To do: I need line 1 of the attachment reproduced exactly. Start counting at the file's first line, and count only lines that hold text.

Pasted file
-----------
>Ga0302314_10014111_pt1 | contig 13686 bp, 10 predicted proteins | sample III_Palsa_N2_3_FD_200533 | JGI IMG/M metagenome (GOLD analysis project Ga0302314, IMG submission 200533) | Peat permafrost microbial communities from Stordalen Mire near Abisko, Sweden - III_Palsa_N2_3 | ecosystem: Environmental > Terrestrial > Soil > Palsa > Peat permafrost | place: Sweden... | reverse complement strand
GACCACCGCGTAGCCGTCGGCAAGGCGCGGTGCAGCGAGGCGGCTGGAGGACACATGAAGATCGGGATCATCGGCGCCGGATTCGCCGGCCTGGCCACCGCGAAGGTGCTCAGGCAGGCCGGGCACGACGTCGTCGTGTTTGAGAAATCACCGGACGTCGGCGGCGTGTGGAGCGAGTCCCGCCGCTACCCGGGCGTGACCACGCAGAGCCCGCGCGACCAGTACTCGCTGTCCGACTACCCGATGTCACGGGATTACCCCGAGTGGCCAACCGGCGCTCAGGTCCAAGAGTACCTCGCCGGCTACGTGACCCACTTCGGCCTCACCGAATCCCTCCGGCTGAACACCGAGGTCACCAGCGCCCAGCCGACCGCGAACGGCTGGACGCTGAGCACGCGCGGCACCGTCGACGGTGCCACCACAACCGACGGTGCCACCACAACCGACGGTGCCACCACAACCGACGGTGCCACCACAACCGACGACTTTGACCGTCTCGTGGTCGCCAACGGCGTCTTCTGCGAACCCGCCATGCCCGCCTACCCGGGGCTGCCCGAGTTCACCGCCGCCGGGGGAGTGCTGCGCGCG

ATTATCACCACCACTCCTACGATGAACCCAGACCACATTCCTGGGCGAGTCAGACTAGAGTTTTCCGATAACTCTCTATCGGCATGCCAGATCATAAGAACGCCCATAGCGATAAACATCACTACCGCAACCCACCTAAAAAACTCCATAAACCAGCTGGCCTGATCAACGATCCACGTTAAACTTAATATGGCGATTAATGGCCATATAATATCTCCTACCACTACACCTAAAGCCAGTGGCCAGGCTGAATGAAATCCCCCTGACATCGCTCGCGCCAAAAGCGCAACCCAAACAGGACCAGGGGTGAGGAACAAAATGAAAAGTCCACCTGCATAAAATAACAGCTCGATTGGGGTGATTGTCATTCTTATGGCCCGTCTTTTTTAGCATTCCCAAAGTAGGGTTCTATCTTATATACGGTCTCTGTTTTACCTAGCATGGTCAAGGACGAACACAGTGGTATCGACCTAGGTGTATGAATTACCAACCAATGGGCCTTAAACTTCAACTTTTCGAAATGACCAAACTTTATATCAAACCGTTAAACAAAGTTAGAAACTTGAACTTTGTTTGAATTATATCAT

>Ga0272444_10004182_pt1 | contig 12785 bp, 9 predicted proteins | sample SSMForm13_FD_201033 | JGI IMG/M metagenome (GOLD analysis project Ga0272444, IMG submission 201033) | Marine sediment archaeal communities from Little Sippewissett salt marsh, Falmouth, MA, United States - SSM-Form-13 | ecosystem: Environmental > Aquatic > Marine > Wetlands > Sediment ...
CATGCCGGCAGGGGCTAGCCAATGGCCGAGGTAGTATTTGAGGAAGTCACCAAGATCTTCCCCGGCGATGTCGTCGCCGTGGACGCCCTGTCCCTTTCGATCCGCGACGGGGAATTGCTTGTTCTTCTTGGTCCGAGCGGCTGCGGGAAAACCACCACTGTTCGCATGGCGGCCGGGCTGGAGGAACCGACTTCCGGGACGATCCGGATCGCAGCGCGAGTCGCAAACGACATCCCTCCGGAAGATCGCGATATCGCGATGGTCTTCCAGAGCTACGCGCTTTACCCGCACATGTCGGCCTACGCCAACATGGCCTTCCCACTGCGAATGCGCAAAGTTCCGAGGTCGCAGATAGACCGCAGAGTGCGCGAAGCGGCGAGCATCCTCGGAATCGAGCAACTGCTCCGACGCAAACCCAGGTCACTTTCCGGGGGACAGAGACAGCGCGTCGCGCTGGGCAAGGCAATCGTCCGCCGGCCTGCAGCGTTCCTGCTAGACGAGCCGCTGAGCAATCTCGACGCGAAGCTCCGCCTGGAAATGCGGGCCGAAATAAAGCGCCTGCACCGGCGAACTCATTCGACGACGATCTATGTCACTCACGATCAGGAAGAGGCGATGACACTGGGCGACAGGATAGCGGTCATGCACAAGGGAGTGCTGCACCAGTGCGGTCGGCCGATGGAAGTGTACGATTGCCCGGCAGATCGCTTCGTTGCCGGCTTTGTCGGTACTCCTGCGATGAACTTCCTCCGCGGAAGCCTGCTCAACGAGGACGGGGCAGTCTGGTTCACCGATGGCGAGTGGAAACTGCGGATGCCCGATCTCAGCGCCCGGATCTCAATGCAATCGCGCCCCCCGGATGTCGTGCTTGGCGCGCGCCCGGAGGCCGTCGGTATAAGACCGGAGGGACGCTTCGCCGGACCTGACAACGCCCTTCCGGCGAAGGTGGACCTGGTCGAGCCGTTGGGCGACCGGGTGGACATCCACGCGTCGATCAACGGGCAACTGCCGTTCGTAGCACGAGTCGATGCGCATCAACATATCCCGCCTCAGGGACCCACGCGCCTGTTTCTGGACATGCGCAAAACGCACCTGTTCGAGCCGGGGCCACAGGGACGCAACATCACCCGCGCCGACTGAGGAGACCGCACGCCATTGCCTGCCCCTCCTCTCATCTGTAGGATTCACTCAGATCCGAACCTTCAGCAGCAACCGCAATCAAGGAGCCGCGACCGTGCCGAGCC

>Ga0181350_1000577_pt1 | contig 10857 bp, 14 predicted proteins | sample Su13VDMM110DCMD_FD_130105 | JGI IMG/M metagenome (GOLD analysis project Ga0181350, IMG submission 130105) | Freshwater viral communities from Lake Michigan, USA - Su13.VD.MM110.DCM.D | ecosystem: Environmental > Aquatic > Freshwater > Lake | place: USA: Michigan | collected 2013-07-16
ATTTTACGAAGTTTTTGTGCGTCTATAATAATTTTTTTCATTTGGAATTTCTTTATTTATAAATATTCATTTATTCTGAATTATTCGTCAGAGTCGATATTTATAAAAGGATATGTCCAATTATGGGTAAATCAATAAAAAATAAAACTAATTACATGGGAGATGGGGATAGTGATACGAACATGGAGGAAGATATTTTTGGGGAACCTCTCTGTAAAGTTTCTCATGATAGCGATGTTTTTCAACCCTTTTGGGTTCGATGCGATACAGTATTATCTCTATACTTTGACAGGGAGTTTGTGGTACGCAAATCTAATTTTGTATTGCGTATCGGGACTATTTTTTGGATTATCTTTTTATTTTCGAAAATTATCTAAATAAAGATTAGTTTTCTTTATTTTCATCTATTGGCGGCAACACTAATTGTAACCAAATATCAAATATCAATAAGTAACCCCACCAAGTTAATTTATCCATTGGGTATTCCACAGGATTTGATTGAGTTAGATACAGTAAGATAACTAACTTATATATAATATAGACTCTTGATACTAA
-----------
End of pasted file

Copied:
>Ga0302314_10014111_pt1 | contig 13686 bp, 10 predicted proteins | sample III_Palsa_N2_3_FD_200533 | JGI IMG/M metagenome (GOLD analysis project Ga0302314, IMG submission 200533) | Peat permafrost microbial communities from Stordalen Mire near Abisko, Sweden - III_Palsa_N2_3 | ecosystem: Environmental > Terrestrial > Soil > Palsa > Peat permafrost | place: Sweden... | reverse complement strand